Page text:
The US Department of Homeland Security (DHS) has expanded its Global Entry initiative, a Customs and Border Protection (CBP) pilot programme, to 13 more airports across the country.
The programme, which uses biometric identification to streamline the screening process at airports for trusted travellers, will be expanded from 24 August to 13 additional US airports in Boston, Dallas, Detroit, Fort Lauderdale, Honolulu, Las Vegas, Newark, Orlando, Philadelphia, San Juan, Puerto Rico, San Francisco and Seattle.
“Global Entry expedites the customs and security process for trusted air travelers while helping DHS ensure the safety of all airline passengers,” says DHS Secretary Janet Napolitano. “Expanding this vital programme allows us to improve customer service at airports and concentrate our resources on higher-risk travellers.”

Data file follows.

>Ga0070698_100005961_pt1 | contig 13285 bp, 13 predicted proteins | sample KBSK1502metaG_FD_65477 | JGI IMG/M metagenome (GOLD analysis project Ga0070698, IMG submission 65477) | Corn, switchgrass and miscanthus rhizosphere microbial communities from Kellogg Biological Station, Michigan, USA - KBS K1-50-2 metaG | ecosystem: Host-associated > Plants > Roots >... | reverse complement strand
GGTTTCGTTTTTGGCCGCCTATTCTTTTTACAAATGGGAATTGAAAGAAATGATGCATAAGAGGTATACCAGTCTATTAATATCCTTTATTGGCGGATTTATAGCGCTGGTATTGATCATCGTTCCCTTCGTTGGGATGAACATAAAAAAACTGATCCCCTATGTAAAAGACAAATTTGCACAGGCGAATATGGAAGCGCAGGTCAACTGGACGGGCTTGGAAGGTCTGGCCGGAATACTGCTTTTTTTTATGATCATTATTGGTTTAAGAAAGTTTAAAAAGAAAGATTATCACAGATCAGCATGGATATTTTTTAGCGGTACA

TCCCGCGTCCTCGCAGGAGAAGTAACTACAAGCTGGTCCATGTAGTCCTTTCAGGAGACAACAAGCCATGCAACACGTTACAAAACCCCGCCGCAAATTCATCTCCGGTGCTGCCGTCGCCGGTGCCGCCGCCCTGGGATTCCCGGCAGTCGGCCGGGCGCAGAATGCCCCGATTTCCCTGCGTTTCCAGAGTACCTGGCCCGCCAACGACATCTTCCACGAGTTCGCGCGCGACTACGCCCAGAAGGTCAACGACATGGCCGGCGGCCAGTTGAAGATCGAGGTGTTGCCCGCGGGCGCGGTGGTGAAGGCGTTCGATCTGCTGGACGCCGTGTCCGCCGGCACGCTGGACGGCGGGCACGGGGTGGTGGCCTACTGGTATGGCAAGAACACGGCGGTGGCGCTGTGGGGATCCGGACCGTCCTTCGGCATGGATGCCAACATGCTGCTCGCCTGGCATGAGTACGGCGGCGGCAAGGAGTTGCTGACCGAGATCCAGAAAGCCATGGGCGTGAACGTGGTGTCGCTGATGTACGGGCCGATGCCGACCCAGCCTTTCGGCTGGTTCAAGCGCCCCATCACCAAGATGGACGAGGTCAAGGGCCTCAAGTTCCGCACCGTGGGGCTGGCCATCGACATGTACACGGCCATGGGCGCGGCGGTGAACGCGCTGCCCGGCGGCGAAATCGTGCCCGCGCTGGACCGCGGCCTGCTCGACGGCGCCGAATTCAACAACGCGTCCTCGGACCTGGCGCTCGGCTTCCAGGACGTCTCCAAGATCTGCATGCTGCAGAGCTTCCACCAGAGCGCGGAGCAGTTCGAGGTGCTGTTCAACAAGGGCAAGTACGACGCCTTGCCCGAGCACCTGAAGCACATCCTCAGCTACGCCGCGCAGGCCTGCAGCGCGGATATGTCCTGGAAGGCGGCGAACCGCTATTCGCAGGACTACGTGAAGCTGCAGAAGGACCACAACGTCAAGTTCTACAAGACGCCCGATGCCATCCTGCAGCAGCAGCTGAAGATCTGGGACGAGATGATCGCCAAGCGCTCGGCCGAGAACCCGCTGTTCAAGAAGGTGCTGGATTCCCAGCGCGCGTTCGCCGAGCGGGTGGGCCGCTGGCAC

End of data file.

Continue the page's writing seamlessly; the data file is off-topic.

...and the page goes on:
Global Entry allows pre-approved members an alternative to regular passport processing lines. At the kiosk, Global Entry members insert their passport or lawful permanent resident card into a document reader, provide digital fingerprints for comparison with fingerprints on file, answer customs declaration questions on the kiosk’s touch-screen, and then present a transaction receipt to US Customs and Border Protection (CBP) officers before leaving the inspection area.
According to the DHS, an estimated 16,000 members have so far enrolled in Global Entry, which began on June 6, 2008. Global Entry kiosks have been used more than 51,000 times at the seven existing locations in Atlanta, Chicago (O’Hare), Houston (Intercontinental), Los Angeles, New York (JFK), Miami and Washington (Dulles).
The DHS says Global Entry reduces average wait times by 70 percent, with more than 75 percent of travellers using Global Entry processed in under five minutes.